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chapter 5 Thinkstock Tribes II: Pastoral Societies GOALS By the end of the chapter, you should be able to do the following things:

watch "Blood bonds" ... http://digital.films.com/OnDemandEmbed.aspx?Token=40833&aid=18596&Plt=FOD&loid=0&w=320&h=240&ref=
Describe the correlation between arranged marriage, economic exchanges surrounding marriage (bridewealth, bride service, dowry, etc.), status of women, family pressures, and other factors you can think of and the stability of marriage. Based on your reading of the textbook and the film, what are the disadvantages of different forms of marriages? Do you think they can be as successful as marriages of choice? Which form of marriage do you have the hardest time understanding?

Reflect on marriage and divorce in current North American societies. What factors contribute to the stability of marriages in our culture? What factors contribute to stability of marriage in the cultures shown in the film? And lastly, what factors of the cultures in the film could contribute to the stability of marriage in our culture? And vise versa?
minimum 200 words in length. Please support your claims with examples from the required resources
chapter 5 Tribes II: Pastoral Societies Defne pastoralism Compare and contrast pastoral, horticultural and Foraging societies ±urther develop your understanding oF the sexual division oF labor Grasp the influence oF gender politics, including the disempowerment oF women in many pastoral societies and the causes and eFFects oF male bias in Western culture Begin to understand and appreciate the rites oF passage Understand the signifcance oF age in the division oF labor Realize how language can help us understand cultural history Understand the devastating impact oF Western society on pastoral cultures GOALS By the end of the chapter, you should be able to do the following things: © Thinkstock
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CHAPTER 5 TRIBES II: PASTORAL SOCIETIES section 5.1 5.1 INTRODUCTION I n this chapter we will explore animal domestication and examine some of the cultural prac- tices of pastoral peoples. As discussed in Chapter 4, a tribe is a sociopolitical designation of a people whose economy is based on nonintensive food production, who reside in group- ings based on common descent, and who lack formal government (Kottak, 2007). Horticultur- alists are one type of nonintensive food-producing tribal society; pastoralists are another. Pas- toralism is a subsistence strategy involved in herding animals such as sheep, goats, camels, alpaca, reindeer, and cattle. Pastoralists depend on animals for their survival, spending much of their time and energy caring for them and subsisting on the products derived from them. For pastoralists, daily and seasonal life moves with the cycle of their animals. The importance of animal products varies among cultures. In some, animal products are supplementary to plant production; in others domesticated animals contribute a sub- stantial amount to their diet—eggs, milk, blood, and meat—as well as hides, wool, and transportation. The archaeological record suggests that the first nomadic pastoral societies lived between 8,000 and 10,000 years ago in the southern Levant (an area in western Asia that includes Egypt, Israel, Lebanon, Syria, Jordan, and parts of Iraq). About 7,000 years ago, pastoral- ism was practiced in Northern Africa. The number of pastoralists worldwide is estimated to range between 100 and 200 mil- lion (Davies & Hatfield, 2007). Most pastoralists can be found in the deserts, grasslands, mountains, and tundra. Lack of irrigation and short growing seasons make cultivation difficult in these parts of the world. Thus, until recently, pastoralists did not have to worry about losing pasture lands to agriculture. Table 5.1: Preferred Animal by Region and Ethnic Group Geographic region Ethnic groups Primary stock Environment Mongolia and Central Asia Mongols*, Kazakhs* Horses, sheep, camels Grasslands, severe winters Tibet, Western China, Nepal Tibetans Yak, sheep, goats Arid, low tempera- ture, high al±tude East Africa Maasai, Nuer, Dinka, Turkana, Bororo, Jie Ca²le, goats Dry savannah Middle East / Eastern Mediterranean Turkoman*, Pathan*, Basseri*, Baluch* Sheep and goats Semi-arid, hilly Northern Africa Bedouin Camel Arid Northern Scandinavia Saami, Tungus, Chukchi Reindeer Taiga (boreal forest, tundra) Peruvian Highlands Inca Alpaca and llama High al±tude Plains United States Plains Indians (for example, Apache, Cheyenne, Comanche, Sioux) Horses Semi-arid prairie Southwestern United States Navajo Sheep Arid *Ethnic groups with a chiefdom form of political organization are described in Chapter 6.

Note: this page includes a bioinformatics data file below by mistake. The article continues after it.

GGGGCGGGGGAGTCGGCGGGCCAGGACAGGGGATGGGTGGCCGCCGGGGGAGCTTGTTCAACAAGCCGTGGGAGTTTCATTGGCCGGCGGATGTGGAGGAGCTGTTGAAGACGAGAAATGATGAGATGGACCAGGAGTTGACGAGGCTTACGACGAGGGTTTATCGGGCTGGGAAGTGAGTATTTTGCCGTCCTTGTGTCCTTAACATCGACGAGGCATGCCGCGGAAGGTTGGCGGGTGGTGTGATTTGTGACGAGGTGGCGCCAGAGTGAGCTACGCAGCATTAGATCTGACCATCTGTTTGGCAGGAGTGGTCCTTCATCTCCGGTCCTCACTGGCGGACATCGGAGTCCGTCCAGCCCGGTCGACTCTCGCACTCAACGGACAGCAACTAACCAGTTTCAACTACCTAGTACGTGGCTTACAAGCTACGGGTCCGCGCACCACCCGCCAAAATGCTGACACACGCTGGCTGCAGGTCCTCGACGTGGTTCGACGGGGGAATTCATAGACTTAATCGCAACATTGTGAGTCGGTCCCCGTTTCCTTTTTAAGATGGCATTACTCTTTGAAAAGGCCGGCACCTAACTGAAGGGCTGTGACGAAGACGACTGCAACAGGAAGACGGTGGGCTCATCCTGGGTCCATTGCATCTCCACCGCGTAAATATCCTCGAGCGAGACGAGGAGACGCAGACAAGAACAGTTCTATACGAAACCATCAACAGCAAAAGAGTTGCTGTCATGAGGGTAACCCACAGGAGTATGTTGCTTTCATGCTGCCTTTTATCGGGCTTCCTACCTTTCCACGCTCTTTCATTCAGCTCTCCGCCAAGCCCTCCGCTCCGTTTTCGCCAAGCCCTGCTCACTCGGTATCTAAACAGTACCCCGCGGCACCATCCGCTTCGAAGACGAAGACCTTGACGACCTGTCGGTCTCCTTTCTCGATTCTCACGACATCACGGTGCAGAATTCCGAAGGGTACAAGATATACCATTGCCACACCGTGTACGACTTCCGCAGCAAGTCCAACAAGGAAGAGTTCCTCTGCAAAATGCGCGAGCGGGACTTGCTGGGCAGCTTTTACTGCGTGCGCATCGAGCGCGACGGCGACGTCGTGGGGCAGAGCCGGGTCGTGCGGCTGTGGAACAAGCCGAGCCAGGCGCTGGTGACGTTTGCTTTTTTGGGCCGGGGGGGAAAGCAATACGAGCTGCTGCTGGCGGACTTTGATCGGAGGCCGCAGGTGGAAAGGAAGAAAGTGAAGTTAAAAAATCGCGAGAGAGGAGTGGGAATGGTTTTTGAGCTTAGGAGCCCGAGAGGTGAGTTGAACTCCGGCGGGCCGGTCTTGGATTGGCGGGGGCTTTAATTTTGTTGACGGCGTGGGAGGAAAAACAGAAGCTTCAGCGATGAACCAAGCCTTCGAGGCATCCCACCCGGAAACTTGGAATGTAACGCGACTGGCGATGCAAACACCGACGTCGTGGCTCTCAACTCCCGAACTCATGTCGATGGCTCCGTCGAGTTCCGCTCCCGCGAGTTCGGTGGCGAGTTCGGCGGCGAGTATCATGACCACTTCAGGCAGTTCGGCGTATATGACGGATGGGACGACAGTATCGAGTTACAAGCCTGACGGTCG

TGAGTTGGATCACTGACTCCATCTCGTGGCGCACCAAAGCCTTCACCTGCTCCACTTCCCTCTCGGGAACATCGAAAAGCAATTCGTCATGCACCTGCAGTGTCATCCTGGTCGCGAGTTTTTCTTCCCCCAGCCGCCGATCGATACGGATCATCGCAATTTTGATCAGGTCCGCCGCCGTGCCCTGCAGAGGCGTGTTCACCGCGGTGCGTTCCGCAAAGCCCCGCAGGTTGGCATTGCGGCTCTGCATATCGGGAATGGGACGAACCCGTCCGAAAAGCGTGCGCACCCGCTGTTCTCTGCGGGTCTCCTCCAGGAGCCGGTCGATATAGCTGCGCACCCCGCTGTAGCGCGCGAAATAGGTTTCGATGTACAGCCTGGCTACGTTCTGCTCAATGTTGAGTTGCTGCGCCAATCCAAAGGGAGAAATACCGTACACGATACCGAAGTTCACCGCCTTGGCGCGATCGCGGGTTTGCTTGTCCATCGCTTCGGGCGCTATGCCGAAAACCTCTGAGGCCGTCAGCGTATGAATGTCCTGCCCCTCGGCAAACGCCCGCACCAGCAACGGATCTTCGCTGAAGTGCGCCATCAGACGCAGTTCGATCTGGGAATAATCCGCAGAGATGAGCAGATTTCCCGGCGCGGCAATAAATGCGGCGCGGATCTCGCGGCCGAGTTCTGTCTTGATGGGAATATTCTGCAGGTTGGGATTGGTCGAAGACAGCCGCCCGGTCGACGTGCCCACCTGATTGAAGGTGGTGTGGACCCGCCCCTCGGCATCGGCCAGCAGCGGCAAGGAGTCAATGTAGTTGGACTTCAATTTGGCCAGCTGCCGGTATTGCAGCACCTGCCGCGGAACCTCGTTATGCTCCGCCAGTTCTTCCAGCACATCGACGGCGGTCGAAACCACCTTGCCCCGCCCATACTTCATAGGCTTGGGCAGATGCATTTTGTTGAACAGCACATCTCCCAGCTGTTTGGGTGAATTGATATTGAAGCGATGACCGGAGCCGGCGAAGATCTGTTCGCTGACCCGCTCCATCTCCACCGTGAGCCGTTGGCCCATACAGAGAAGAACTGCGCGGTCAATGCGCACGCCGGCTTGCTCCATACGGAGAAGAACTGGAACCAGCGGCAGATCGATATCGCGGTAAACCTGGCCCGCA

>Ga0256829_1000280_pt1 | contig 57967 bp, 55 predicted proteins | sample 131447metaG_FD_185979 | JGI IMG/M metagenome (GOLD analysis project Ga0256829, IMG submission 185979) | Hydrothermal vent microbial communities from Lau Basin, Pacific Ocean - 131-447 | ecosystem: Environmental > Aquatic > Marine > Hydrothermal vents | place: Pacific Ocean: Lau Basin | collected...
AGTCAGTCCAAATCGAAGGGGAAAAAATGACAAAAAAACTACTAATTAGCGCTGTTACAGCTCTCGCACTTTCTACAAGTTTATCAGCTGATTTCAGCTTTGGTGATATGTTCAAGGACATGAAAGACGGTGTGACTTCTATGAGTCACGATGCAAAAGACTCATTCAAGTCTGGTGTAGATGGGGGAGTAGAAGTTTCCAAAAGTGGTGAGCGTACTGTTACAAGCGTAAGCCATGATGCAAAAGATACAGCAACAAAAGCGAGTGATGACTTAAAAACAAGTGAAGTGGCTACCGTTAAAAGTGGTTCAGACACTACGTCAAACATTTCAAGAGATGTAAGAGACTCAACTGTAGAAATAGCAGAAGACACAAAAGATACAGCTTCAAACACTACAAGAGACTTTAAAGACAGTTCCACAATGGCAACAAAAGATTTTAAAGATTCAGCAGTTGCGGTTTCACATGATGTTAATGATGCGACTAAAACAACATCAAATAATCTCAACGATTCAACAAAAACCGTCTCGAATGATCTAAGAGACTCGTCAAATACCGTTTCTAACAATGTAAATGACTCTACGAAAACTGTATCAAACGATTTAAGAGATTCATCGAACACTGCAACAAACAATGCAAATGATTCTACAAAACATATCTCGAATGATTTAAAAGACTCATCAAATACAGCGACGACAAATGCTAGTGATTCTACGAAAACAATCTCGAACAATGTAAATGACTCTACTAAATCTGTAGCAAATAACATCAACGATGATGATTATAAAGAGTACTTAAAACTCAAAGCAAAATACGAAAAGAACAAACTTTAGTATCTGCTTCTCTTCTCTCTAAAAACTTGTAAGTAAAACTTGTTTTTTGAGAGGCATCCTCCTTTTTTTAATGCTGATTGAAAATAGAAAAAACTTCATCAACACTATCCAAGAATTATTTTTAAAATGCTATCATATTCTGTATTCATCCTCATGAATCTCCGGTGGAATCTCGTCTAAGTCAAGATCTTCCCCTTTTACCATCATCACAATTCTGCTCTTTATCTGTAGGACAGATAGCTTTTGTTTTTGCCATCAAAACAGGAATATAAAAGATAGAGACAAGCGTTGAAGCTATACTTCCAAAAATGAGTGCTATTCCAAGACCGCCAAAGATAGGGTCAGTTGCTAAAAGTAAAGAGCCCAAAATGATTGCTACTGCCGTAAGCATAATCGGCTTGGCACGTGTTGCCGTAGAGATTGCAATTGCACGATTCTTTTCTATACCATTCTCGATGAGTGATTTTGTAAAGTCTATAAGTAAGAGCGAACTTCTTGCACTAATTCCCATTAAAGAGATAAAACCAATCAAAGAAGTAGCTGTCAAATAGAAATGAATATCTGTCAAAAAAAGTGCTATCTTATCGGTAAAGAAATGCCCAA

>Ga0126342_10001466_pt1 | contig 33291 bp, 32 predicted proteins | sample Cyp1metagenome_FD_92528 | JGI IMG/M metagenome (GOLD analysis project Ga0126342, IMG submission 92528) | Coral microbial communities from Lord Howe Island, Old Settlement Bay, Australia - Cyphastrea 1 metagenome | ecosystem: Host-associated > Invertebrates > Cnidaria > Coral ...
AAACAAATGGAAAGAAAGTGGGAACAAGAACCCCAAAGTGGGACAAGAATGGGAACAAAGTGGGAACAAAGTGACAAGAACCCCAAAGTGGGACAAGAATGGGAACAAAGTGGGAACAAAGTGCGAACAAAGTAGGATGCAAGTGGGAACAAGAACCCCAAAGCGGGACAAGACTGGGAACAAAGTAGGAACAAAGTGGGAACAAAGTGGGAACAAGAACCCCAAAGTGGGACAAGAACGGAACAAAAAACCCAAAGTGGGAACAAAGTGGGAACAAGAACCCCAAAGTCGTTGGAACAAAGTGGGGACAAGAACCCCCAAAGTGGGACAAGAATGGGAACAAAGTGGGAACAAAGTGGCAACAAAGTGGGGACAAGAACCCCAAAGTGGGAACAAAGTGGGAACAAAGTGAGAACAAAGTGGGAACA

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Marriage is one of the most important things in any person’s life there are various types of
marriage system and marriage customs in this diverse Earth. There are also various things affects
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